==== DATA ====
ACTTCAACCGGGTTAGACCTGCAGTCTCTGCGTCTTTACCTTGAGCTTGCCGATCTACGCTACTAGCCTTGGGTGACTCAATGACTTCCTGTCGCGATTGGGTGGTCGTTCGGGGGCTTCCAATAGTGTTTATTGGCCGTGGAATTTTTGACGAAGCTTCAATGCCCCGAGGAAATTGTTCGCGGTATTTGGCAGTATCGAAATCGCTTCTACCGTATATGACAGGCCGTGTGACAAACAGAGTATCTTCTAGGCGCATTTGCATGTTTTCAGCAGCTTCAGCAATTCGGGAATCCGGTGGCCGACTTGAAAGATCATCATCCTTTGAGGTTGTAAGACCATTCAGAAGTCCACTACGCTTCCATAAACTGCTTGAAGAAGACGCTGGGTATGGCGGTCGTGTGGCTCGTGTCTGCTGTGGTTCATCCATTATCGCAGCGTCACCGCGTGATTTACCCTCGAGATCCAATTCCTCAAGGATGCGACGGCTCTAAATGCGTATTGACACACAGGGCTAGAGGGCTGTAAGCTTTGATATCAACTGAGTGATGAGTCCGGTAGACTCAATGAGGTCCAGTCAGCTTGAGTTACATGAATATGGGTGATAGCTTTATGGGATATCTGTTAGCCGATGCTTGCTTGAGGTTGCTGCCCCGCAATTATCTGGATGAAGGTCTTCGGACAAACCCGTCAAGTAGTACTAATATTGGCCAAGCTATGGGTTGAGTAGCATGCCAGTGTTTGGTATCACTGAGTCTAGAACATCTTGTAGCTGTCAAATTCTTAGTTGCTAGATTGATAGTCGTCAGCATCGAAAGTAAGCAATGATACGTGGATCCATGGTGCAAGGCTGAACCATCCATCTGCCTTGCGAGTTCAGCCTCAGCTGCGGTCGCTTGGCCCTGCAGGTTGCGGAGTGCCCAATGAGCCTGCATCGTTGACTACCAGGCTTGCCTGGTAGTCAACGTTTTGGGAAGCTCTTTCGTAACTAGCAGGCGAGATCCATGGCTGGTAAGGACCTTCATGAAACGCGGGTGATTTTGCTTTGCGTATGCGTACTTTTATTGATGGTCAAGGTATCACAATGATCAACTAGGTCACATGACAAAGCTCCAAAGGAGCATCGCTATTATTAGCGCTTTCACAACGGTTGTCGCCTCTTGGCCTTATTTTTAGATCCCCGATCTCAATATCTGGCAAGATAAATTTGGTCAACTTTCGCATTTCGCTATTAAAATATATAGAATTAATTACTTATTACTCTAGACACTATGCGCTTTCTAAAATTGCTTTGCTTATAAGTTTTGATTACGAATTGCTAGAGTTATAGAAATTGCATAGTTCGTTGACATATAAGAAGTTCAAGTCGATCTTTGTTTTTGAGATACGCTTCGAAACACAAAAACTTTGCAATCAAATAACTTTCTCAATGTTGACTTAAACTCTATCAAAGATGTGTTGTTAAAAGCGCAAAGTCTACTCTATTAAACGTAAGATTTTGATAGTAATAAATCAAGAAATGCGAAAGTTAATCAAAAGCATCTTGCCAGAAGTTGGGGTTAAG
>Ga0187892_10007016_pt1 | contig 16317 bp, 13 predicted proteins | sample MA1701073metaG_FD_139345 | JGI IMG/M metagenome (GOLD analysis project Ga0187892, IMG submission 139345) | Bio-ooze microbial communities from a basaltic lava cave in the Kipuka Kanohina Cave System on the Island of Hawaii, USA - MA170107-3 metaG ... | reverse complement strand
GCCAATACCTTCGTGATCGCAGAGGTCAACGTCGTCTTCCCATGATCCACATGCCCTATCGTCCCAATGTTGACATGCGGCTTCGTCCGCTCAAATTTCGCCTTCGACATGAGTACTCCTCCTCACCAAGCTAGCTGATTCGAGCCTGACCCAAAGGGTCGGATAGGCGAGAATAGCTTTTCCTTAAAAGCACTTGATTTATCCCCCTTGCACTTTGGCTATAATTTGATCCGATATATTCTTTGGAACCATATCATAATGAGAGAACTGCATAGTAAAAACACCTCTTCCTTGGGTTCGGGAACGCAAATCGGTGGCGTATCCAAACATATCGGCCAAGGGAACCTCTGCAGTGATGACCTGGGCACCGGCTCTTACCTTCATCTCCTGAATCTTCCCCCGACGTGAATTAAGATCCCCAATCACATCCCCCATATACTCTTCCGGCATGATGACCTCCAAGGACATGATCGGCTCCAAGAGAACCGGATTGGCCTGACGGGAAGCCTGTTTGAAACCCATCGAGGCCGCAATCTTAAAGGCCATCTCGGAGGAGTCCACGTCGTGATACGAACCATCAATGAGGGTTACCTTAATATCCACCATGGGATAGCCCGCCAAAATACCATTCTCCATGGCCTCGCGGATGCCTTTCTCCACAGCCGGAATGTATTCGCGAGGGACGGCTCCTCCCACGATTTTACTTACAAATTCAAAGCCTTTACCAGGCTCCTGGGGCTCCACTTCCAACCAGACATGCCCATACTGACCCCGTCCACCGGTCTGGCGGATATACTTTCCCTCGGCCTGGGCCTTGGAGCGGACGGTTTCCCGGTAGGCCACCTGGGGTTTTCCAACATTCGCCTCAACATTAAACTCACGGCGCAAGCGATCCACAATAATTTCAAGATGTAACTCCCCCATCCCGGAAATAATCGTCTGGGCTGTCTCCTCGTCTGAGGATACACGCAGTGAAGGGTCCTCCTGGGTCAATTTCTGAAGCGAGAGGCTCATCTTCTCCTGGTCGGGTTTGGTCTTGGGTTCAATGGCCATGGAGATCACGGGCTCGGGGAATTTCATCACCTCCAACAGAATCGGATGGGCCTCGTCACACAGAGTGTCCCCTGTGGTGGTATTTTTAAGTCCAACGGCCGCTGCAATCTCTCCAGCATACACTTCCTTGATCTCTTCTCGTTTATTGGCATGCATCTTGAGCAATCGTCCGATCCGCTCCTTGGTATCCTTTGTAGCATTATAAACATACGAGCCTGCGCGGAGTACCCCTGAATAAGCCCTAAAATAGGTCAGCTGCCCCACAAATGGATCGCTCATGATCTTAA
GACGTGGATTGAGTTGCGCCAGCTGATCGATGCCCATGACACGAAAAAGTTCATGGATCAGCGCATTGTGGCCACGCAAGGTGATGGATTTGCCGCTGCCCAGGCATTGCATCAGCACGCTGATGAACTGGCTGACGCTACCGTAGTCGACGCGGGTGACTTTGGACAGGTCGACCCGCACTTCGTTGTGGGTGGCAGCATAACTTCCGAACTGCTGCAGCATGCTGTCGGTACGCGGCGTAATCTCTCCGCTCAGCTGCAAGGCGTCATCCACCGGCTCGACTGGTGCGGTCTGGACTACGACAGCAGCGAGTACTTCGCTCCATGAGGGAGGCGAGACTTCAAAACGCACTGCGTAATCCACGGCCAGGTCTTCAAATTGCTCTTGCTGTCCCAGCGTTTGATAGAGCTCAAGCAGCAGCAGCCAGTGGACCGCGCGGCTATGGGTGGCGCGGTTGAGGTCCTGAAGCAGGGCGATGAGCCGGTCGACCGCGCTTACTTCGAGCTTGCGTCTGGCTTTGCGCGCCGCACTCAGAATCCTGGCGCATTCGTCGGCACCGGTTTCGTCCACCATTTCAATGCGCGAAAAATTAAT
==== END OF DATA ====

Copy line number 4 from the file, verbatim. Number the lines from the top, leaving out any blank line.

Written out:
GACGTGGATTGAGTTGCGCCAGCTGATCGATGCCCATGACACGAAAAAGTTCATGGATCAGCGCATTGTGGCCACGCAAGGTGATGGATTTGCCGCTGCCCAGGCATTGCATCAGCACGCTGATGAACTGGCTGACGCTACCGTAGTCGACGCGGGTGACTTTGGACAGGTCGACCCGCACTTCGTTGTGGGTGGCAGCATAACTTCCGAACTGCTGCAGCATGCTGTCGGTACGCGGCGTAATCTCTCCGCTCAGCTGCAAGGCGTCATCCACCGGCTCGACTGGTGCGGTCTGGACTACGACAGCAGCGAGTACTTCGCTCCATGAGGGAGGCGAGACTTCAAAACGCACTGCGTAATCCACGGCCAGGTCTTCAAATTGCTCTTGCTGTCCCAGCGTTTGATAGAGCTCAAGCAGCAGCAGCCAGTGGACCGCGCGGCTATGGGTGGCGCGGTTGAGGTCCTGAAGCAGGGCGATGAGCCGGTCGACCGCGCTTACTTCGAGCTTGCGTCTGGCTTTGCGCGCCGCACTCAGAATCCTGGCGCATTCGTCGGCACCGGTTTCGTCCACCATTTCAATGCGCGAAAAATTAAT